I’m not really saying anything revolutionary or novel in this post, it’s just a bit of a stream of consciousness rant about how companies behave when they think we’re not watching them….

When I was growing up I remember my parents and grandparents frequently talking about companies that they trusted and telling me good makes for things:

“German cars are well engineered… you should drive a Volkswagen”

“Always fly British Airways”

“You should shop at Morrisons”

“Your Uncle’s just bought a Dyson hoover, they’re the best you know”

Setting Myself Up For Disappointment

Throughout my tweens, teens and early 20s I remember following this sort of advice and after years of encouragement, forming my own strong opinions about ‘good’ brands. I also remember falling, hook line and sinker, for a lot of the late 00s silicon valley companies who promised to change the world.

I can also recall the moments when almost all of the brands that I was loyal to betrayed my trust, either directly through a negative experience or indirectly through a scandal of some description.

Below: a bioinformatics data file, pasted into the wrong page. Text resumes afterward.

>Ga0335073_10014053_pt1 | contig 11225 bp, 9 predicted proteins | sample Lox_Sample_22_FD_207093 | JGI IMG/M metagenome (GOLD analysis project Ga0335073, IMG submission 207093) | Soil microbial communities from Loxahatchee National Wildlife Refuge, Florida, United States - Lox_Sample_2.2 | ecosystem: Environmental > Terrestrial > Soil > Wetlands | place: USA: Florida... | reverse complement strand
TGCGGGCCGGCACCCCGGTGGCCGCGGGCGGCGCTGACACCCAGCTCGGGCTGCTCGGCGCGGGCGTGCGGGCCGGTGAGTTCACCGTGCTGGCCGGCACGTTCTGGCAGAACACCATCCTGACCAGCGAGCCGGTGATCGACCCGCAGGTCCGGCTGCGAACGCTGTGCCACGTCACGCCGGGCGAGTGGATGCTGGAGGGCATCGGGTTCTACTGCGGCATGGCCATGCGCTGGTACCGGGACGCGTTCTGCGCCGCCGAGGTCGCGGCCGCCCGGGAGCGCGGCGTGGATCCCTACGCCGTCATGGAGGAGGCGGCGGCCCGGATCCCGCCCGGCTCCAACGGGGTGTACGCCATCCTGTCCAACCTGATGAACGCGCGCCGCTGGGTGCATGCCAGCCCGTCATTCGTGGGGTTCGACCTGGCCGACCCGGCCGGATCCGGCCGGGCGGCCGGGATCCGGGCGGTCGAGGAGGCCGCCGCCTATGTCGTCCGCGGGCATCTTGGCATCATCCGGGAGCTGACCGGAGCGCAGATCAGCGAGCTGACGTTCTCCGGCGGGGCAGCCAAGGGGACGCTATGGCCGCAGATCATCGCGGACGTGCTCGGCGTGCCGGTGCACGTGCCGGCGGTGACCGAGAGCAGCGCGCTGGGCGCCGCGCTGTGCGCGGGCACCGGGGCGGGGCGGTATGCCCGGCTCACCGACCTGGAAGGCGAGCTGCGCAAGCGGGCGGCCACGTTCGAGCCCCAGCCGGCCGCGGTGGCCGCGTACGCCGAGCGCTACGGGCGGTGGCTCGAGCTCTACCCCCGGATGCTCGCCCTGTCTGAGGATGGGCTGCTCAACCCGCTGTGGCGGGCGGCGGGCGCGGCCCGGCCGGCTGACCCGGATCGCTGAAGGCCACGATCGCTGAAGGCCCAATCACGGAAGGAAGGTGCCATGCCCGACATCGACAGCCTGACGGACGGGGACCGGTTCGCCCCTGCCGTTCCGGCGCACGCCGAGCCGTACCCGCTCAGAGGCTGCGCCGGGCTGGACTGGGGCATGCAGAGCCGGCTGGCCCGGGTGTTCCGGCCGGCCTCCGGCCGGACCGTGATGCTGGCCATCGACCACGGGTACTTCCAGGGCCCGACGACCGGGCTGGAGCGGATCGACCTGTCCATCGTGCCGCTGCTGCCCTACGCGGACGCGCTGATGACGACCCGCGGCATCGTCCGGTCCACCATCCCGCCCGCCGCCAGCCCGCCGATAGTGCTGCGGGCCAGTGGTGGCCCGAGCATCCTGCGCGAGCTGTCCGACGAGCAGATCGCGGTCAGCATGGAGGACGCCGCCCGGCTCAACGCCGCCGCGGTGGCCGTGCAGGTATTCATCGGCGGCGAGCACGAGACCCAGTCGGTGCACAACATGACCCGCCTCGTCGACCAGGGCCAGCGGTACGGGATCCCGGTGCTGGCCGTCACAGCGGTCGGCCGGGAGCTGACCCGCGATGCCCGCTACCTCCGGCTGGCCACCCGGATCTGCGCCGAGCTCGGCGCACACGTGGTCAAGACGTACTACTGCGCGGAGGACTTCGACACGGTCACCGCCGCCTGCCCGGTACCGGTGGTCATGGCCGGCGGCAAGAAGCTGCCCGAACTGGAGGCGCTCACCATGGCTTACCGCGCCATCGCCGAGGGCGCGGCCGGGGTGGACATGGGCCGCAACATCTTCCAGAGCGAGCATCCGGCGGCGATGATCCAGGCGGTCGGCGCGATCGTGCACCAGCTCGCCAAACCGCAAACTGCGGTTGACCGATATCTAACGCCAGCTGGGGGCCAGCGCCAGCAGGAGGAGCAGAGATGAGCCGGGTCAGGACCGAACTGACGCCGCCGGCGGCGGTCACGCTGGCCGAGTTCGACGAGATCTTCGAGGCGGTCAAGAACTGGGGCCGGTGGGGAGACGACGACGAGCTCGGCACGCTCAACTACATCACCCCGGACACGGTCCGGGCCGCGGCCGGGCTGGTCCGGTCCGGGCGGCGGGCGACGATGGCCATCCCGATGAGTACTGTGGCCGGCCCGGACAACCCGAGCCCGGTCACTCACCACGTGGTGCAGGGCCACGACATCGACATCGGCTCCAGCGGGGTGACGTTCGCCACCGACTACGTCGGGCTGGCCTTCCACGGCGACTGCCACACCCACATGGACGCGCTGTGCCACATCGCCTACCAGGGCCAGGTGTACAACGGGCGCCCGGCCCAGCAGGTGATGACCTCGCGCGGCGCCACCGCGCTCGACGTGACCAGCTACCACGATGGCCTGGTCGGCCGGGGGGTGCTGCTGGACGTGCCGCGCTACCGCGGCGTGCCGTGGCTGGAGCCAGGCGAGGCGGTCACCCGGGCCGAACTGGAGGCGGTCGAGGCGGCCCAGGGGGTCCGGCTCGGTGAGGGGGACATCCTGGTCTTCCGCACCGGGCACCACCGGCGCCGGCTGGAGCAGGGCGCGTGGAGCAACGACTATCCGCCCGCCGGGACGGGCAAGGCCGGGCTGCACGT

Like when I learned about the VW emissions scandal… and also that time I bought a lemon off them…

…or when it turned out that the inventor of my vacuum cleaner expels more hot air than his trademark hand dryers

…Or when it turned out that my silicon valley ‘heroes’ (in hindsight 🤮) were spying on us for years… and that the guy who sold the cool electrical cars was a loser who publically disparaged actual heroes and hung out with nazis

Or in the recent ‘inflation’ years where almost every single branded food and drink company and supermarket shrinkflated the hell out of their entire range, raised their prices and then posted record profits

…or when a particular aerospace company that I had grown up wanting to work for released a plane that killed a bunch of people and then nearly killed a bunch more people

A Legacy of a By-Gone Time